Guest Author - Susan Kramer
The 2 dolls in the photos were made in Jamaica in the early 1940s.
They are cotton fabric, 12 inches long and hand sewn. The eyes are embroidered in a light green sewing thread - not floss. And to make the eyes protrude forward a running stitch was used around each eye and pulled a bit.
In the close up photo below note that the nose is sewn on separately. The dolls are a bit heavy because the kapok stuffing is really packed in tight!
I discovered these dolls laying side by side in my mother's 6 foot long cedar chest that was in the corner and along one wall of our living room when I was growing up.
I used to lift the lid of the chest and carefully lift out and admire my mother's special treasures when she wasn't looking, of course.
These dolls were brought back from Jamaica by my father after serving a tour of duty there in the 2nd World War.
Fabric Doll Page at the Bella Cyber Doll House
Free 12-inch Bunny Doll Making Course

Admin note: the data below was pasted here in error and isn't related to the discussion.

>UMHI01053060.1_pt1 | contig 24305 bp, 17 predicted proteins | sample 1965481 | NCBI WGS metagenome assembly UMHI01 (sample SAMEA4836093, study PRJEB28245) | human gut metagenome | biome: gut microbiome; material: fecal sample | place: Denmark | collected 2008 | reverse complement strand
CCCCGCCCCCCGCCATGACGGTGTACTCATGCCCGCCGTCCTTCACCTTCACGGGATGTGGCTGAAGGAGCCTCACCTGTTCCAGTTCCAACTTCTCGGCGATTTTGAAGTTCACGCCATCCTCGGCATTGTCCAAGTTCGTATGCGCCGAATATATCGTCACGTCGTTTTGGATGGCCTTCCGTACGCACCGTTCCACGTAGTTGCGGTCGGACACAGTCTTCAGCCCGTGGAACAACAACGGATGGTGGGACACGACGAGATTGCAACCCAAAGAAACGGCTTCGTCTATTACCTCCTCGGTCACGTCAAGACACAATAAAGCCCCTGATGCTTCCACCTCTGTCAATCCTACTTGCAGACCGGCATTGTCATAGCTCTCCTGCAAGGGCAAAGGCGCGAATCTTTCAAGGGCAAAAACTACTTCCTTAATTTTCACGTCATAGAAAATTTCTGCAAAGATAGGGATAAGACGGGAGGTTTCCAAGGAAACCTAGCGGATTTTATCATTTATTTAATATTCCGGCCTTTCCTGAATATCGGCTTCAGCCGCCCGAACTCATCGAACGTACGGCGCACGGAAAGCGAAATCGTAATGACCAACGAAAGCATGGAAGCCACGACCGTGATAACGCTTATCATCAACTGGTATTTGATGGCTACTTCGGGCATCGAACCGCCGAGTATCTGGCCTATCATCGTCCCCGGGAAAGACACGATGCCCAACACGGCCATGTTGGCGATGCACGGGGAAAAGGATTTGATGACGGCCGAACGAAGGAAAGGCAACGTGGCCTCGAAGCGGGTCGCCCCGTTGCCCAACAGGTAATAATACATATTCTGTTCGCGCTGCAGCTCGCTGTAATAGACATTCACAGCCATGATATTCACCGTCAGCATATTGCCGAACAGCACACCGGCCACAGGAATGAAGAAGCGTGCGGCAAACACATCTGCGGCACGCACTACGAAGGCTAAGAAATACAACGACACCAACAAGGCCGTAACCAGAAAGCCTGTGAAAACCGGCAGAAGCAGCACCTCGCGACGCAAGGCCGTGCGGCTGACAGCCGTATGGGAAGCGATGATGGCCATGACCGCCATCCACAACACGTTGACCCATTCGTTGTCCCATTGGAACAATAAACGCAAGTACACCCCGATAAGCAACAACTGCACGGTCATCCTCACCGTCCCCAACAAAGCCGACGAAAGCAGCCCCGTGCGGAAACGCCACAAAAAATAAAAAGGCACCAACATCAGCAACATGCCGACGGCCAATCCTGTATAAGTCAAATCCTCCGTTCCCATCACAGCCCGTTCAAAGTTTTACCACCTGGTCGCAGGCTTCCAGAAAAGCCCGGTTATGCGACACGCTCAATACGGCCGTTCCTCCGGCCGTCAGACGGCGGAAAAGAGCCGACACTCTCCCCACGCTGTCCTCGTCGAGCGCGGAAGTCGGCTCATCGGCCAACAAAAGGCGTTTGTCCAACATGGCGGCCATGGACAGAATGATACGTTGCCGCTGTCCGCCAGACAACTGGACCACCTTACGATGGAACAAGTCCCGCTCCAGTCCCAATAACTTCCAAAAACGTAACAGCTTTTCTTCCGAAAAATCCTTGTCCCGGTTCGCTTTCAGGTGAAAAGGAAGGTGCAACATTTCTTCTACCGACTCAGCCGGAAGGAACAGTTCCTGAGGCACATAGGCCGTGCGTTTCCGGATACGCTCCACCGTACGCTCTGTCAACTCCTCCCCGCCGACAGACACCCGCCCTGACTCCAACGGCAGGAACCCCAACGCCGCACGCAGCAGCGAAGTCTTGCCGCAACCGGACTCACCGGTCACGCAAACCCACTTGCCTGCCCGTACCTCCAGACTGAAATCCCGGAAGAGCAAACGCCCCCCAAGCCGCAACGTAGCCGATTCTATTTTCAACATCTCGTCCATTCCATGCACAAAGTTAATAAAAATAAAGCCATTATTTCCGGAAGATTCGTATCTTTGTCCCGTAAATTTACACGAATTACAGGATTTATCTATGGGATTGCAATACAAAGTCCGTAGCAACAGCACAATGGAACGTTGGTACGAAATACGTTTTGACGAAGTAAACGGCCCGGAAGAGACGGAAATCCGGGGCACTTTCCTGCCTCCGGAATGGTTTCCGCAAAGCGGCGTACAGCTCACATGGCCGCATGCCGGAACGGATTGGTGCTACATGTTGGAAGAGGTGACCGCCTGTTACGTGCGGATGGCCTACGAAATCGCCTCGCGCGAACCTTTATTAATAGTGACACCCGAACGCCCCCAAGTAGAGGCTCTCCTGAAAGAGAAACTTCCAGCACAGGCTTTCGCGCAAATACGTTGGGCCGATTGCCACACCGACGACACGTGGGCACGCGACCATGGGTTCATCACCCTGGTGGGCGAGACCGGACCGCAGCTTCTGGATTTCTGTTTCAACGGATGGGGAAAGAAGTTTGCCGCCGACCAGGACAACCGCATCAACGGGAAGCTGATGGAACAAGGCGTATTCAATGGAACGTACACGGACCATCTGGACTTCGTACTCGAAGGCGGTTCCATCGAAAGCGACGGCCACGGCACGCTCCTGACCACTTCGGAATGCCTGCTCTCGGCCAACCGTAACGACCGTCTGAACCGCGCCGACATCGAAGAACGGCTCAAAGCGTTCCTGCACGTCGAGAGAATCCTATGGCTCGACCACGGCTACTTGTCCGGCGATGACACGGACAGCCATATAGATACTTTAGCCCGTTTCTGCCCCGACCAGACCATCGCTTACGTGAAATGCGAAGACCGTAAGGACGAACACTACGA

Historical Doll Page
Article and photo credits Susan Kramer
I'd like to suggest that if you spend time making doll clothes, anyway, that you collect a few dolls from friends and neighbors and sew a wardrobe or a complete outfit for each doll. Then donate the doll in the completed outfit to a charity that distributes used dolls and toys to kids that otherwise would not have any. When I was a little girl, nothing brightened up my face more than my mother making me a new outfit for my doll. Other sources to find used dolls to fix up and dress up are yard and garage sales. And lots of churches have annual rummage sales of used clothing and toys, including dolls.